From Middlebury College in Vermont to the University of California at Berkeley, the issue of free expression on campuses around the nation has ignited a firestorm of protest and controversy.
Trinity College in Hartford, Conn., is one of the places where a free-expression controversy raged this summer, and where students, faculty, staff, and leadership are coming together to address the challenges head-on. At a recent forum on "Bridging Divides," the two of us participated in a campus conversation about the essential value of unfettered inquiry and debate as the heart of a liberal arts education.
As a Pulitzer Prize-winning journalist and editor and a free-expression scholar and former university president, we offered perspectives on a series of actual and hypothetical cases that face our colleges and universities today. The ensuing dialogue with the audience (which included "watch parties" for a live-stream broadcast, shared nationally with members and chapters of the Phi Beta Kappa Society) was lively and productive. It exemplified the kind of open and free-flowing community discussion that can enable colleges and universities to find ways to come together to develop core principles governing free expression before a crisis ever envelops a campus.
In the current political climate, a "free-speech" crisis — whether it's a controversy created by an outside speaker, a student, or faculty member — brings enormous challenges for an institution. The sheer cost of providing security for a controversial outside speaker can be daunting. At Berkeley, the university spent more than $800,000 to provide security for talks by conservatives Ben Shapiro and Milo Yiannopoulos. These incidents also can generate high volumes of negative publicity, exacerbated by the likelihood that social media will oversimplify or contort the issue at hand. So, although it may be difficult to speak about free speech, it is essential that we do so — both to set the record straight and to help educate our students about the importance of the First Amendment in a democracy.
The core principles that emerged from our discussion offer a way forward, and a framework for engaging campus communities in considering the importance of the First Amendment in a democracy:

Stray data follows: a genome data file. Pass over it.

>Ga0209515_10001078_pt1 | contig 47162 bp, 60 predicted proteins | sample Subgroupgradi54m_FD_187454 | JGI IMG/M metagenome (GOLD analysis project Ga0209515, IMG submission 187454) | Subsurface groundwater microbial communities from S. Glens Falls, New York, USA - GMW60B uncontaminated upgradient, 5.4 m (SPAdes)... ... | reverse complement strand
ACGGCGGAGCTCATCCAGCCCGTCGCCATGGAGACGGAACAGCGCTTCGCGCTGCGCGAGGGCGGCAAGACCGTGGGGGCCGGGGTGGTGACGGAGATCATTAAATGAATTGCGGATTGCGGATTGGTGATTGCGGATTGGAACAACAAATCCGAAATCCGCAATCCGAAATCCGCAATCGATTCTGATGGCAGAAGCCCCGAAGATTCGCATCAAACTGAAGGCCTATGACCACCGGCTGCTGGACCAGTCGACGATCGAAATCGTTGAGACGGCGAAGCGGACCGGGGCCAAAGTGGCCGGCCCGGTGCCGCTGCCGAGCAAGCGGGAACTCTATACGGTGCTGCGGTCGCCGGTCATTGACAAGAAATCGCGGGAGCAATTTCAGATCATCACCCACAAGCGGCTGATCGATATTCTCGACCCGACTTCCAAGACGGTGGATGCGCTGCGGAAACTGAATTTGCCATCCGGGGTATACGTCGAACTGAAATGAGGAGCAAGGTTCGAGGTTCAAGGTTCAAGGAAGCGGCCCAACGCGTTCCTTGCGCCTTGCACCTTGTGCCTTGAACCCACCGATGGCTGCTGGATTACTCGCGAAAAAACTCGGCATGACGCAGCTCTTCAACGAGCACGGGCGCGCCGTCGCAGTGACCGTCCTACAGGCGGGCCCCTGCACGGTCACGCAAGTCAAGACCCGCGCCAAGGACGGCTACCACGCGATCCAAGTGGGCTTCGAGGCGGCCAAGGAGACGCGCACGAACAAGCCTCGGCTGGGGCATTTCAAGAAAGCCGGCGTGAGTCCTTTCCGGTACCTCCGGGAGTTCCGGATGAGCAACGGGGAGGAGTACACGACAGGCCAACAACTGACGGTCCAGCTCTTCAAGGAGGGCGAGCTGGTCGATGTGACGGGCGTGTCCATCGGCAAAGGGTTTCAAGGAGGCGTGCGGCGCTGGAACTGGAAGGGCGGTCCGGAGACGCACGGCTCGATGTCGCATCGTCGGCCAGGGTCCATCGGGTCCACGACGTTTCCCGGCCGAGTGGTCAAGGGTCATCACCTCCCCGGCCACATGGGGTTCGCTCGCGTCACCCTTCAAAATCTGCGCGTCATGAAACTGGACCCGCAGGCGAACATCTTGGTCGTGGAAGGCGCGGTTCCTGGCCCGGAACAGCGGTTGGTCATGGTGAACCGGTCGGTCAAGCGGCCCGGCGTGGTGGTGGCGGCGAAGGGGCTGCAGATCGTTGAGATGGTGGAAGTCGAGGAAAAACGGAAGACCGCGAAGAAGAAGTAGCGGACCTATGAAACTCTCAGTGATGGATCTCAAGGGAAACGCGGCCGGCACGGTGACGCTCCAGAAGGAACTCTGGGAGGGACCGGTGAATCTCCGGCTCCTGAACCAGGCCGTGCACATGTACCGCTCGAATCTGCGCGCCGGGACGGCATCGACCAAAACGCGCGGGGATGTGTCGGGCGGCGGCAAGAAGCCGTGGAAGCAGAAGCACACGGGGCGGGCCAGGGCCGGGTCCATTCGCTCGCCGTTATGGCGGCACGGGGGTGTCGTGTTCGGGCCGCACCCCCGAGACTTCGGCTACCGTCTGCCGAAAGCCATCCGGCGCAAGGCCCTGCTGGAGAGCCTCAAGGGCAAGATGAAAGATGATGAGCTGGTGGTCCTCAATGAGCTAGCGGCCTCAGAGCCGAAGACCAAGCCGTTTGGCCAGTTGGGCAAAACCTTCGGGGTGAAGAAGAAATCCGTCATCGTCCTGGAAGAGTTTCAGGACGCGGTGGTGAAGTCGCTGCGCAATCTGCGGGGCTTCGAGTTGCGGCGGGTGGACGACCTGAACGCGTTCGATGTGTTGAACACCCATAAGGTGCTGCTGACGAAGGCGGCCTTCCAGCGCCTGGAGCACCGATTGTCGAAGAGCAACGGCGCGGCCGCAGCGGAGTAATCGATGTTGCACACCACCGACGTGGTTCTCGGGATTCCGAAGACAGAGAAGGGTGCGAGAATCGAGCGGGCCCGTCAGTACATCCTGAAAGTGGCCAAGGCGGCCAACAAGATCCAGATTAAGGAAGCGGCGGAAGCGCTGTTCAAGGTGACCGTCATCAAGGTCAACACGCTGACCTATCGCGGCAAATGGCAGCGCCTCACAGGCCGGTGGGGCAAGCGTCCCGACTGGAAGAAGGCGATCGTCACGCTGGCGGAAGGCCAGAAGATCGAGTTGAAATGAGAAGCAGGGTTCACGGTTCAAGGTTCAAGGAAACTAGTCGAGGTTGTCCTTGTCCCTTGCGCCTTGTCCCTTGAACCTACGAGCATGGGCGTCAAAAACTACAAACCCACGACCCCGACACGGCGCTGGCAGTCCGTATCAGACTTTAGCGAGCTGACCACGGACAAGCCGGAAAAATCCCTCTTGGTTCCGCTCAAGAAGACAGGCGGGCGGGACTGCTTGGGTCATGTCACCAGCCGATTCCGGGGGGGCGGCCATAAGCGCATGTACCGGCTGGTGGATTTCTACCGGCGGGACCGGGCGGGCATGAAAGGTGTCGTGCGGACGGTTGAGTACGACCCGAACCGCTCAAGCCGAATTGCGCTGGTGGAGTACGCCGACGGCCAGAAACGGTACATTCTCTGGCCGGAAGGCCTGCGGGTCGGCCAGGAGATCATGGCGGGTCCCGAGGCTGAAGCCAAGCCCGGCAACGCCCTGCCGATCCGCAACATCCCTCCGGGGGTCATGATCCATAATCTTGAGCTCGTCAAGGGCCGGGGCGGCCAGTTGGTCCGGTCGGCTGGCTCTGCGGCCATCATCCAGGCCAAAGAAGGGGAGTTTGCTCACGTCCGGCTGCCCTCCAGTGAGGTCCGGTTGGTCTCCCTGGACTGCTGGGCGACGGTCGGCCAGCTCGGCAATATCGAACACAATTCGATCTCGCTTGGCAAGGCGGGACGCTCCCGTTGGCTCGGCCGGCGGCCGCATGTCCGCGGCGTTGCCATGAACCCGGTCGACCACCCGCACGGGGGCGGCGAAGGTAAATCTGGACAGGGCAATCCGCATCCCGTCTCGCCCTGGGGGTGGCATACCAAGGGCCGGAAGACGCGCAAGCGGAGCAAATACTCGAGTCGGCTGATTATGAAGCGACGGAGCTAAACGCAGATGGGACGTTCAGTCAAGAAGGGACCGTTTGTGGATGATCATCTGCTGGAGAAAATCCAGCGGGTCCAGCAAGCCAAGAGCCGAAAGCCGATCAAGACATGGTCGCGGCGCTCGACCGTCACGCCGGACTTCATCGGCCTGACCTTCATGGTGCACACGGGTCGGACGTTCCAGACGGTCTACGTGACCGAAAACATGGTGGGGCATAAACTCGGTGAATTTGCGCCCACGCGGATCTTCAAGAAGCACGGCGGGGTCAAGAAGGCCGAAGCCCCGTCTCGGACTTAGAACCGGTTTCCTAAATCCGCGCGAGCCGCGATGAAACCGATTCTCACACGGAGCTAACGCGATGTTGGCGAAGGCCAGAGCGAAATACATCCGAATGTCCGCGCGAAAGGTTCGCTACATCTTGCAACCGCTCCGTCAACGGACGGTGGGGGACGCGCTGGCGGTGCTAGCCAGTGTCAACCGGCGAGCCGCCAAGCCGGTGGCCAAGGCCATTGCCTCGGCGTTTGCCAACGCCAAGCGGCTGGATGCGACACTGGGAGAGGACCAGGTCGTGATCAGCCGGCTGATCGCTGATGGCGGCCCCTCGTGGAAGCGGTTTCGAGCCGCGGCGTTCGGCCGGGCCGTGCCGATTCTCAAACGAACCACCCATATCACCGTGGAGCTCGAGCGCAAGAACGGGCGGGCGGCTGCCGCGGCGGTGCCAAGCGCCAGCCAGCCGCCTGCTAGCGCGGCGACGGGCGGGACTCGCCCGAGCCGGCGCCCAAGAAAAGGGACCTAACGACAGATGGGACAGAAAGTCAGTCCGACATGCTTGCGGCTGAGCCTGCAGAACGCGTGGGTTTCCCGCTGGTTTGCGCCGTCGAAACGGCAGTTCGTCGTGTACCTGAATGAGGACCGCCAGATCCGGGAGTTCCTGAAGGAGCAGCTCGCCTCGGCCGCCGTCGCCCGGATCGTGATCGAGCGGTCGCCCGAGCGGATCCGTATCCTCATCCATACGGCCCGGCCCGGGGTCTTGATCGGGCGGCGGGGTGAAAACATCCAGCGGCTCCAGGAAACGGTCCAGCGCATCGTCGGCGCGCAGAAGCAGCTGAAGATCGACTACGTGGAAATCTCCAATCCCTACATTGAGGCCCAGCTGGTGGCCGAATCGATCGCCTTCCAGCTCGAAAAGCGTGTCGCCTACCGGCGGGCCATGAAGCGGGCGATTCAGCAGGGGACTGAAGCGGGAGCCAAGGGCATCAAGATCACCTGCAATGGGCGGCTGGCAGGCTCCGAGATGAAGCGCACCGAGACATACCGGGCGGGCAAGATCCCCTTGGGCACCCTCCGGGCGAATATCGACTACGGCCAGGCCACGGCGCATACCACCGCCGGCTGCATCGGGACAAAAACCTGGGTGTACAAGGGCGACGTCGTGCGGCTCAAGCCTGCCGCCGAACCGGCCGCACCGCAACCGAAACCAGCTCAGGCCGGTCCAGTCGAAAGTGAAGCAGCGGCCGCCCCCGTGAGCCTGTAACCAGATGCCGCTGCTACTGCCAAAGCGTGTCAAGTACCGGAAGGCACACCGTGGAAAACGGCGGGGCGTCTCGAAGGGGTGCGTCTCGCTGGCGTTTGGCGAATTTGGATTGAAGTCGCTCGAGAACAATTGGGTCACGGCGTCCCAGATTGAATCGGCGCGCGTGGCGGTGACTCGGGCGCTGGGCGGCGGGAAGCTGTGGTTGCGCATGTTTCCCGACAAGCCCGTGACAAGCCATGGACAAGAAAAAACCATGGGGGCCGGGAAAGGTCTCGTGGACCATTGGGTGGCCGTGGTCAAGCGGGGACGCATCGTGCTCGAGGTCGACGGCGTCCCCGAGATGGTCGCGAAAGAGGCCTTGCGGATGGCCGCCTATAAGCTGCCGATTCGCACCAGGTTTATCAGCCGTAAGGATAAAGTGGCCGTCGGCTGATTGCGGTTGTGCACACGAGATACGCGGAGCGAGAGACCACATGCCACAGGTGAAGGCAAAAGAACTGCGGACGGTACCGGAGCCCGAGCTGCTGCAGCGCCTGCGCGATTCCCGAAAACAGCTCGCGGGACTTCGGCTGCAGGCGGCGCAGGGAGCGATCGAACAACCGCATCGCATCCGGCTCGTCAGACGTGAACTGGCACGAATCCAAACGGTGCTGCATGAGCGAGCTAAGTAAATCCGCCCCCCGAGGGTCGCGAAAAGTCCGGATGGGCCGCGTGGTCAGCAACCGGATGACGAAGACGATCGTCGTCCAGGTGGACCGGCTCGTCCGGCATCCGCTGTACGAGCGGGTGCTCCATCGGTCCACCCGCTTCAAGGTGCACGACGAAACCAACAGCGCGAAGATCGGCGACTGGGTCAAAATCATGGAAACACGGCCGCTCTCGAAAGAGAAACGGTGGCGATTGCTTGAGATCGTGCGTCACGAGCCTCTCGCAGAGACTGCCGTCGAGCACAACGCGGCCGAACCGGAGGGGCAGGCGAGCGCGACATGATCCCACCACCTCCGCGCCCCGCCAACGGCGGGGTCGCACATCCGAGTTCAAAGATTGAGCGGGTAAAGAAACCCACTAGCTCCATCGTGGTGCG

On our campuses — public and private — free speech is presumed to be protected. To be sure, there are limits on this presumption, such as actual threats and words that are clearly intended to threaten or instill direct and immediate fear. Otherwise, it's the duty of college leaders to provide for the broadest forms of discussion, debate, and expression.
Free expression can impose a cost on the members of a campus community. We must be sensitive to the fact that this cost is not shouldered equally by all members of the community. Although this is not a reason to suppress free speech, it is an important factor in shaping how campus communities should respond to the speech.
When confronted with hateful speech, campus leaders can defend the speaker's right of expression while stating firmly and unequivocally that the speaker's views are inconsistent with the values of the institution. To be sure, this is an option that should be exercised cautiously and infrequently. A university president should not make it practice of calling the "balls and strikes" on free expression. But there are occasions that demand it, and when they arise, presidents, deans, and campus leaders should respond forcefully.
Perhaps the most important principle that emerged is this: The obligation to challenge hateful speech does not rest exclusively with those who lead our universities. It belongs to all of us. Supreme Court Justice Louis D. Brandeis taught that the antidote to bad speech is more speech. In our time, that is not merely an option. That is a moral obligation.
Nor is this limited to campuses. For a democracy to function effectively, citizens must be educated, able to separate fact from falsehood, and willing to weigh in on issues of public concern. And all of us must speak out to condemn hateful expression even when it is protected by the First Amendment.
At the conclusion of the Constitutional Convention in 1787, when asked what kind of government our nation's founders had created, Benjamin Franklin famously replied: "A republic — if you can keep it." His challenge has never been more compelling.
Frederick M. Lawrence, a former president of Brandeis University, is the secretary and CEO of the Phi Beta Kappa Society and a distinguished lecturer in law at Georgetown University. firstname.lastname@example.org
William K. Marimow, a former editor of the Inquirer, is vice president of strategic planning for the parent company of the Inquirer, Daily News, and Philly.com. He is a graduate of Trinity College. email@example.com